It is as rare as a solar eclipse, and just as fleeting. It is as sought after as an Italian white truffle and guarded like an embarrassing secret. Any parent of more than one small child will tell you, when both/all kids nap at the same time, a euphoric schizophrenia sets in. What to do with these precious borrowed moments? This is time you could not plan for because you know to assume simultaneous sleeping is to set yourself up for disappointment and frustration. But the moment the house falls silent, and you have verified that both children are indeed alive but unconscious, options bubble up like long-repressed confessions.
I found myself in that magical eclipse this afternoon and was practically paralyzed by the seemingly endless opportunities for how to spend this precious time:
Take a nap? Everyone says to sleep while the baby is sleeping, but that’s impossible with a toddler running around. When both little ones are sleeping, though, there’s a chance for a mid-day power nap. On the other hand, by the time I change into PJs, draw the curtains, and get cozy with the baby monitor next to me, one of them is bound to wake up.
Eat something? As the nursing mom of a toddler, I eat whatever and whenever I can, usually standing up, straight from the container. And it usually contains chocolate (’cause when you can’t have alcohol or caffeine, that’s the drug of choice). The chance to fix a proper meal (canned soup, when warmed up and eaten out of a bowl, counts), and to consume it at a table, is one I should not pass up.
Tidy up? Keeping a toddler’s home clean is an uphill battle, and naptime is the one chance I have to recapture a sense of order. Rescuing long-missing puzzle pieces from under the couch, reuniting scattered train tracks, and emptying the dishwasher that’s been clean since yesterday would make my house – and my mind! – feel a bit less cluttered. Of course, there is always the inescapable reality that the house will be a mess again within an hour of my son waking up.
Work on the baby books? Ah, arts and crafts, how I once loved you so. I could spend hours with construction paper, scissors, and a glue stick. Before I had kids, most of my all-nighters were spent bent over some labor of love project. Now I don’t dare even bring out my craft box because the minute it is out of the cupboard some curious little hands are bound to appear and begin riffling through the puff paint, stampers, glitter glue, metallic markers, and other furniture-destroying tools.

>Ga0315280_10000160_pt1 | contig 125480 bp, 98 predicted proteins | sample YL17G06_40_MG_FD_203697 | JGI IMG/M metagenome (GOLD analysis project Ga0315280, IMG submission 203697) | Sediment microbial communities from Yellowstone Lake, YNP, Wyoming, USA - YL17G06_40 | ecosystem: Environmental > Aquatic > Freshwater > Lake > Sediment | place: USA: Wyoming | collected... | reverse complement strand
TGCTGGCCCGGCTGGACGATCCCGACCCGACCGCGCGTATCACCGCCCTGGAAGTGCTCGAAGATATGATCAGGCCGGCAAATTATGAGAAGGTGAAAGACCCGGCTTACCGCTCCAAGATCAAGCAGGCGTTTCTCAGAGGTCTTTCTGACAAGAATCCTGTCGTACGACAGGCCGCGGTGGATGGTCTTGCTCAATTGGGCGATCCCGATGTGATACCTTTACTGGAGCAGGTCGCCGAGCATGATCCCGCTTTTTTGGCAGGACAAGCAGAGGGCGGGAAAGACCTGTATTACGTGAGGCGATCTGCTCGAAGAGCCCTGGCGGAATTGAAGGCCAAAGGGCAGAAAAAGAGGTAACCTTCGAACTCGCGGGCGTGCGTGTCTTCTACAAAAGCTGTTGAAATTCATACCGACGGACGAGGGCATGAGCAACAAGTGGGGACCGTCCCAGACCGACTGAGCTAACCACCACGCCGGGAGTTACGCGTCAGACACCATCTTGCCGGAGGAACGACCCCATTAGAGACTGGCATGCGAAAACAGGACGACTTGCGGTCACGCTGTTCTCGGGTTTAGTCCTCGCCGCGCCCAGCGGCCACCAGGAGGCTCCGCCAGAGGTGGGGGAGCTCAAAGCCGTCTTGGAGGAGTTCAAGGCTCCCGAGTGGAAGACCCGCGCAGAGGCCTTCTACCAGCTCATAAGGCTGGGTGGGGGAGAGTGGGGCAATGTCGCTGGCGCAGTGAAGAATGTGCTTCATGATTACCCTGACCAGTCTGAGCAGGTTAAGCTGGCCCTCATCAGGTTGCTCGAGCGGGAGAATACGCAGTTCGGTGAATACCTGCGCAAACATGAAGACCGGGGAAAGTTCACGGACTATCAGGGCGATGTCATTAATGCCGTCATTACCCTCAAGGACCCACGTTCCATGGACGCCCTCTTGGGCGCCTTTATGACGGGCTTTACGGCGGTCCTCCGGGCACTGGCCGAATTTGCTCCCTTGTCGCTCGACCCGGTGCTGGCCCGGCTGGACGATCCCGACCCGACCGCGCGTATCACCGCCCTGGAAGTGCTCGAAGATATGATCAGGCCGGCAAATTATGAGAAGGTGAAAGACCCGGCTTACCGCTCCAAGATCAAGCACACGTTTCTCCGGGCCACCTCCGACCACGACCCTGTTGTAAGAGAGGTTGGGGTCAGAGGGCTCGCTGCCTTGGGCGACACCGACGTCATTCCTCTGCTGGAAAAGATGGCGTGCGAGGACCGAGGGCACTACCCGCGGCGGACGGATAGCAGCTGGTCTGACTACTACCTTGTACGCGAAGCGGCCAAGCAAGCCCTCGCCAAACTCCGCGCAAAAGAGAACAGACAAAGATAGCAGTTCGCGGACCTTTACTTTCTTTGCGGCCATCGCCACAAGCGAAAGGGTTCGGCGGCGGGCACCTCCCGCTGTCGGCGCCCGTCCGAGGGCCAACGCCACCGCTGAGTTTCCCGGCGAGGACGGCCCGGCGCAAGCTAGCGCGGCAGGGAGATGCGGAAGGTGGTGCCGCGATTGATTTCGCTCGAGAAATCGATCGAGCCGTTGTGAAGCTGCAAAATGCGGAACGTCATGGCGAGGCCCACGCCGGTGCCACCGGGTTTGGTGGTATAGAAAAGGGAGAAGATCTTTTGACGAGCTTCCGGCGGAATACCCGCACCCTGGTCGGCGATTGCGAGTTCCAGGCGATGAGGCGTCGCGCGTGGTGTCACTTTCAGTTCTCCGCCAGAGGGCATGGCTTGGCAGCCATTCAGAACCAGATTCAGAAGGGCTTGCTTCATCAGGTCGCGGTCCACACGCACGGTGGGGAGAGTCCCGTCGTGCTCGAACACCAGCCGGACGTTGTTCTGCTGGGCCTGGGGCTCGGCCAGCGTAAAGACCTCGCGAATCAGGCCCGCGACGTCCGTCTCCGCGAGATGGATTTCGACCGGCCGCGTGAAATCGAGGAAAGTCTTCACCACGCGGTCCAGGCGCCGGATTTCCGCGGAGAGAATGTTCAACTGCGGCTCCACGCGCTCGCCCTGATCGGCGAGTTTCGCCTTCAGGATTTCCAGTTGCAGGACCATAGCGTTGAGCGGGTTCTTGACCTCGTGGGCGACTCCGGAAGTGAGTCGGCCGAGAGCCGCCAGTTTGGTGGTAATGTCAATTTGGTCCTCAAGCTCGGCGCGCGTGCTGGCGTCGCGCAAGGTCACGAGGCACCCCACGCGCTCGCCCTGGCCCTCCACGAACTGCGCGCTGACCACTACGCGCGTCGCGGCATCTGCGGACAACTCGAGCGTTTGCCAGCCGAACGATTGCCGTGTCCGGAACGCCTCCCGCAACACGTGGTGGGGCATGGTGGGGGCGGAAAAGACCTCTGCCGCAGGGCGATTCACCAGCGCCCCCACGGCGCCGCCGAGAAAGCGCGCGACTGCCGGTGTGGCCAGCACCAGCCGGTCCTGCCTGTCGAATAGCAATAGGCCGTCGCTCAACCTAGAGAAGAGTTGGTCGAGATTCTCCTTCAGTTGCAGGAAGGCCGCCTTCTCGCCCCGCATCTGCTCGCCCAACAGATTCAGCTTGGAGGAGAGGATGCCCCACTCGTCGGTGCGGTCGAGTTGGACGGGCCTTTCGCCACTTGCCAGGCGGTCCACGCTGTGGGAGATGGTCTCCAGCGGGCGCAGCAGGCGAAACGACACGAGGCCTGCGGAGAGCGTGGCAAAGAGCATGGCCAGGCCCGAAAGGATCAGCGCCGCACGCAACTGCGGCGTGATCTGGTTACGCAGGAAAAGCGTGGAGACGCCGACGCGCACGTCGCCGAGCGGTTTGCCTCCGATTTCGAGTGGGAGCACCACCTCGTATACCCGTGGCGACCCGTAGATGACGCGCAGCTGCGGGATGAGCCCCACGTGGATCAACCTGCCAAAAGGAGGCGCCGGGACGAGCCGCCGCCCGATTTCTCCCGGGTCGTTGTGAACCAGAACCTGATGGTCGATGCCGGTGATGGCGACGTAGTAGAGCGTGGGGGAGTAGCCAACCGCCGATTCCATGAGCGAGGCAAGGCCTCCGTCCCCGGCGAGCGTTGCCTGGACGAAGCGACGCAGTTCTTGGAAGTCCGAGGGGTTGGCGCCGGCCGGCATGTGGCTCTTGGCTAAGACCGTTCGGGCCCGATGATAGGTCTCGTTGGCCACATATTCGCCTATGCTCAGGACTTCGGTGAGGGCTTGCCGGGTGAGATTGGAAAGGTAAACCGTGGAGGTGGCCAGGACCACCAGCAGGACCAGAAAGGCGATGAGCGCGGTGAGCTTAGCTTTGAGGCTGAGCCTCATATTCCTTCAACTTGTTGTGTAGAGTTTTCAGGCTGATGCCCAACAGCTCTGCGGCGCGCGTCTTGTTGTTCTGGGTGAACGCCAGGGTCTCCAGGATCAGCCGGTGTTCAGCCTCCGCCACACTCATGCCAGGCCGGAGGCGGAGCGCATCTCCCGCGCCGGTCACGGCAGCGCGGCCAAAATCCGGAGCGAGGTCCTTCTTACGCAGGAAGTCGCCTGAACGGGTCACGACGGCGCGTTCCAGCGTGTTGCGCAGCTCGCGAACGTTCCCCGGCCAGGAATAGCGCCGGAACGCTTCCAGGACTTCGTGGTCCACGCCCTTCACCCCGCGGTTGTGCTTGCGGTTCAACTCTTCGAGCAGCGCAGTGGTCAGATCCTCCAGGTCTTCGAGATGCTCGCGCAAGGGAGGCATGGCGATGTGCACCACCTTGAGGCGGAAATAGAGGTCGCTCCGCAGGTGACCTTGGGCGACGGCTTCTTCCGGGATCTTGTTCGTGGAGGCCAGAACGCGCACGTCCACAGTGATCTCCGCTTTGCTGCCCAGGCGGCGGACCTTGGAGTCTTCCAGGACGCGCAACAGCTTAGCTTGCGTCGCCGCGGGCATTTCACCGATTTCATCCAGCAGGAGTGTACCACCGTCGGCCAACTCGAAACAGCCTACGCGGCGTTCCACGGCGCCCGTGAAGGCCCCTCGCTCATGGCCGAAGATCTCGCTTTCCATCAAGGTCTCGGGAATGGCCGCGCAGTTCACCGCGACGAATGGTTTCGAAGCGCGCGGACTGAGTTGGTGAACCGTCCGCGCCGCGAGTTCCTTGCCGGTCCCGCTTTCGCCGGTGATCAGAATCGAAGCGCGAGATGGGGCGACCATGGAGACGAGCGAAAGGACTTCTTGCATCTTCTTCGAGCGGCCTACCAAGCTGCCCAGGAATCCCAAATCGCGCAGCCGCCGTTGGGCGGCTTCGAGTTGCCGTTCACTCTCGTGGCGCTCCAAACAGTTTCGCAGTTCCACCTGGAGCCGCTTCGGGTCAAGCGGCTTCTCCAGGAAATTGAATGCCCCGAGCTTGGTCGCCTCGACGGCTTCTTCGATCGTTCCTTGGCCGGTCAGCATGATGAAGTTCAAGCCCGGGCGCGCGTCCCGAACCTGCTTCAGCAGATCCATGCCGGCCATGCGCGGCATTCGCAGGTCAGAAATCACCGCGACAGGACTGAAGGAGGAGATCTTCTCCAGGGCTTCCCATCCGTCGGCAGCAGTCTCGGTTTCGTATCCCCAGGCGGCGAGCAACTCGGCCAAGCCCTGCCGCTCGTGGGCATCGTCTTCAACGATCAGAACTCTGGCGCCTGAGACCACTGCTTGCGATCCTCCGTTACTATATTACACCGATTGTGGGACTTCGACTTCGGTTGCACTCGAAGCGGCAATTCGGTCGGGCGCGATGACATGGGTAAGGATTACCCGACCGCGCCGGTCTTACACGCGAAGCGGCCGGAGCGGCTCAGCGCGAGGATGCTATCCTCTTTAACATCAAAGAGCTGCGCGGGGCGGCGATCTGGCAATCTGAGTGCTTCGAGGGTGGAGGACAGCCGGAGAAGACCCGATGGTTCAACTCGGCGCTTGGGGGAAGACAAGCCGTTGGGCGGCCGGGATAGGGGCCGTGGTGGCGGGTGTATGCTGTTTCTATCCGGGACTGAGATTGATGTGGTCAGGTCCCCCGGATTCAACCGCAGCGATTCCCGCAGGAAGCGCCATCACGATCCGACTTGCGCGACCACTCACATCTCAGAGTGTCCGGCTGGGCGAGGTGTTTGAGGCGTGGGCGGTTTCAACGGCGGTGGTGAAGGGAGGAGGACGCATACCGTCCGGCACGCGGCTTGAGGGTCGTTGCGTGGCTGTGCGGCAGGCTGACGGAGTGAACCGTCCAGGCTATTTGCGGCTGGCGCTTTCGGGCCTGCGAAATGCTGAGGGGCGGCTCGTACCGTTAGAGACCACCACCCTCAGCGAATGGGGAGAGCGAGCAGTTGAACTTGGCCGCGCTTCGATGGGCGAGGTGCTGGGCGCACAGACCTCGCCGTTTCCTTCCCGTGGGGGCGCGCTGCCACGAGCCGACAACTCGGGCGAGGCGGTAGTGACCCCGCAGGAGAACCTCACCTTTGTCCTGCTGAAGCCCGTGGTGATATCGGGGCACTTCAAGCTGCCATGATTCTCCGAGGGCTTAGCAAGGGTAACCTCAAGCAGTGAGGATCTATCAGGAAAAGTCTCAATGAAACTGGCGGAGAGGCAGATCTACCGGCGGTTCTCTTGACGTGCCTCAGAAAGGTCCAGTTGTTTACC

Make dinner? More practical than indulgent, but getting a jump start on the next meal means more time to enjoy the kids when they wake up. It also means less chance of ending up with omelets for dinner again.
Take a shower? Ah, one of the unappreciated luxuries of childless life – a long, hot shower. Long enough to use a deep conditioning treatment and shave my legs. But then, there’s nothing worse than hearing a child awake just after I’ve lathered up my hair . . .
Make a phone call? My generally good-natured kids seem much more likely to have crying or screaming fits the minute I pick up the phone. There’s nothing worse than calling someone only to have to hang up a minute or two later because it’s impossible to hear them. And then there’s the possibility of being interrupted by some mommy emergency (a poop explosion, ipod in the toilet, toddler sitting on his sister, etc.), or being distracted just long enough for a child to take his diaper off and pee on the couch. In short, simultaneous nap time is the best (and sometimes the only) chance to make phone calls (so if you haven’t heard from me in awhile – that’s why!).
Watch the kids sleep? Arguably the least productive use of these precious magical minutes, but what is more precious than a sleeping child? They seem to be growing all the time and spend their days in a blur of motion, but when they are sleeping, they still look like sweet chubby cherubs. Their vulnerability brings out my maternal instincts and prompts me to forgive the broken tea cup and the stained couch. It reminds me that I need to cherish every minute with these little people.
Journal/ blog? Before my daughter was born, I would write whenever my son fell asleep, which is how I was able to post two or three times a week. Now, those two hours that my son is napping are the best quality time I get with my daughter. So when they are both asleep, my first instinct is to take advantage of that opportunity to write. The borrowed time never lasts long though. Case in point – this post has taken me five – yes, five! – simultaneous nap sessions (over 8 weeks) to write. And now my baby’s nap is over. It looks like omelettes for dinner again tonight . . .